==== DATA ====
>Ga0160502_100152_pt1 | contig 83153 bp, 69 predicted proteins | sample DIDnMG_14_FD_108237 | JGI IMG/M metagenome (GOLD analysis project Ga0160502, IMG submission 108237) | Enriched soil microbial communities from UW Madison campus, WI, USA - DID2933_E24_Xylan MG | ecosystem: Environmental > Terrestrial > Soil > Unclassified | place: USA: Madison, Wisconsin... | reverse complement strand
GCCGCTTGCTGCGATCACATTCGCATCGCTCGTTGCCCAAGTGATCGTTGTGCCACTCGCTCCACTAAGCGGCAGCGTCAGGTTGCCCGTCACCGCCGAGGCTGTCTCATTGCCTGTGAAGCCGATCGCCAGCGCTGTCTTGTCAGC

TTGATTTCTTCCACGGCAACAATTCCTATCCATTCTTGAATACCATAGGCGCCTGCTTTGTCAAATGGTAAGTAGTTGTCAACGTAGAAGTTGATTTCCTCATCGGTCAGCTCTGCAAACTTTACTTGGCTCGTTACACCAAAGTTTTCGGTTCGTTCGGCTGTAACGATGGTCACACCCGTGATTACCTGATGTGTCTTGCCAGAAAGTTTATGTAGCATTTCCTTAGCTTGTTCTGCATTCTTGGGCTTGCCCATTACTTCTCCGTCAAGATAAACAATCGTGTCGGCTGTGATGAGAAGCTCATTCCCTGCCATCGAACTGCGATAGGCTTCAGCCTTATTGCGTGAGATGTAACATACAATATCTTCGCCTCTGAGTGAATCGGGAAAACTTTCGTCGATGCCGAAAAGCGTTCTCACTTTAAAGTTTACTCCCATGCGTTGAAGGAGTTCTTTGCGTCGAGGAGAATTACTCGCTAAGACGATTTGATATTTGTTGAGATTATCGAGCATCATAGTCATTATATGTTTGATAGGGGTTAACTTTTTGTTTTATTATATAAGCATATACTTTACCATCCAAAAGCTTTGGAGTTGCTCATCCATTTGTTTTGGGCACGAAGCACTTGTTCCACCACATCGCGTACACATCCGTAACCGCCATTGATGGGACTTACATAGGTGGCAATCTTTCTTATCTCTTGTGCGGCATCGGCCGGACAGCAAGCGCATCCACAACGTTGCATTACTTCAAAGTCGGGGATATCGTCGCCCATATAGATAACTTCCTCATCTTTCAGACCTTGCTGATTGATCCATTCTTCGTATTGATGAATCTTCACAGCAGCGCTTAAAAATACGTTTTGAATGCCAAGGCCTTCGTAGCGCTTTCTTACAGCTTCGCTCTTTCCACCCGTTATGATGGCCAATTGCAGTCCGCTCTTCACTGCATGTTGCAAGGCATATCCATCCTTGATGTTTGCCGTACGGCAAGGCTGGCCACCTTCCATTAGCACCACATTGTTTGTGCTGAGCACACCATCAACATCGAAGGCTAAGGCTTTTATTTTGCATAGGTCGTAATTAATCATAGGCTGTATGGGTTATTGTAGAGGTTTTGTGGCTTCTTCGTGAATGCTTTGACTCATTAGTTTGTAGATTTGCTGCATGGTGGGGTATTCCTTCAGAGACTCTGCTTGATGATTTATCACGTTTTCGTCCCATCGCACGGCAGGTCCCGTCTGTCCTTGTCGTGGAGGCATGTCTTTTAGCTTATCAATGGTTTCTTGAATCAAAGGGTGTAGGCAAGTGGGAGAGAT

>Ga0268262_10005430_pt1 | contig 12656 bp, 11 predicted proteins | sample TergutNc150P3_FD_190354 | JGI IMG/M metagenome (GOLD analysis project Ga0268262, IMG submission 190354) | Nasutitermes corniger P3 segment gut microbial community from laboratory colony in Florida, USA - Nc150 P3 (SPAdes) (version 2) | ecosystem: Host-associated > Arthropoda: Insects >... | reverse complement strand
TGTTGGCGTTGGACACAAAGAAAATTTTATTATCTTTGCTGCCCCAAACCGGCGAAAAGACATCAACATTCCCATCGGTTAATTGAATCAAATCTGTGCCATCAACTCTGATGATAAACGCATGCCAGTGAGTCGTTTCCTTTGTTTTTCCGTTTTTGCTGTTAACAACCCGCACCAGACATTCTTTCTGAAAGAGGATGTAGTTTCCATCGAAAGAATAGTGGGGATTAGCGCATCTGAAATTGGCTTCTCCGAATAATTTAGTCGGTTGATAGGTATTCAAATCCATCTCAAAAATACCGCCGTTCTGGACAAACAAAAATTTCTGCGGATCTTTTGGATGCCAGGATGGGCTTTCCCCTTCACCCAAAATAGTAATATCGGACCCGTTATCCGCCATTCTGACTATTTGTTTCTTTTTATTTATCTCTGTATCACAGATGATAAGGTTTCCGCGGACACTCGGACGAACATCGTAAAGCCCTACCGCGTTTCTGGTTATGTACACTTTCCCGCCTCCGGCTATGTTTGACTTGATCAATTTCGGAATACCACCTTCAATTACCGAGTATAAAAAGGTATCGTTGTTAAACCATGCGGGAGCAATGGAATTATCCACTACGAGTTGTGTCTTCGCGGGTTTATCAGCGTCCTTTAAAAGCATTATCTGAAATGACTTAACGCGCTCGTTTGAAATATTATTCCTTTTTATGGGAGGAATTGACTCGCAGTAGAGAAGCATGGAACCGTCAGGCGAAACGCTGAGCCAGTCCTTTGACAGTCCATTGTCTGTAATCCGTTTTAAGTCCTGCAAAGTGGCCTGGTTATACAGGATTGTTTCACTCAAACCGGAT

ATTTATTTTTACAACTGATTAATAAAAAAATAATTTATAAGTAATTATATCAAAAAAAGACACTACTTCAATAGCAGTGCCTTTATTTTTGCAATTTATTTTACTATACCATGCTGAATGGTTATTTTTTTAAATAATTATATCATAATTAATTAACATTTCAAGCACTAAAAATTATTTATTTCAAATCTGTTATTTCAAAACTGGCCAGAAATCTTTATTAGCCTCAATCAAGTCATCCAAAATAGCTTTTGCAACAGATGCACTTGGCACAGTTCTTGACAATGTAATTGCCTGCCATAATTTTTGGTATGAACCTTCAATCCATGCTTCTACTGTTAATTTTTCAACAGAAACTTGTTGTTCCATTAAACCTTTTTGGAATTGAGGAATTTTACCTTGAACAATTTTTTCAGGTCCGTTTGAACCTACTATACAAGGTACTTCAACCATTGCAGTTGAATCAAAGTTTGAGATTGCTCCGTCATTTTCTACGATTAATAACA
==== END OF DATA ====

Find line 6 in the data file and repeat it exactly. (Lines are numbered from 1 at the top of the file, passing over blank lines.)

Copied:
ATTTATTTTTACAACTGATTAATAAAAAAATAATTTATAAGTAATTATATCAAAAAAAGACACTACTTCAATAGCAGTGCCTTTATTTTTGCAATTTATTTTACTATACCATGCTGAATGGTTATTTTTTTAAATAATTATATCATAATTAATTAACATTTCAAGCACTAAAAATTATTTATTTCAAATCTGTTATTTCAAAACTGGCCAGAAATCTTTATTAGCCTCAATCAAGTCATCCAAAATAGCTTTTGCAACAGATGCACTTGGCACAGTTCTTGACAATGTAATTGCCTGCCATAATTTTTGGTATGAACCTTCAATCCATGCTTCTACTGTTAATTTTTCAACAGAAACTTGTTGTTCCATTAAACCTTTTTGGAATTGAGGAATTTTACCTTGAACAATTTTTTCAGGTCCGTTTGAACCTACTATACAAGGTACTTCAACCATTGCAGTTGAATCAAAGTTTGAGATTGCTCCGTCATTTTCTACGATTAATAACA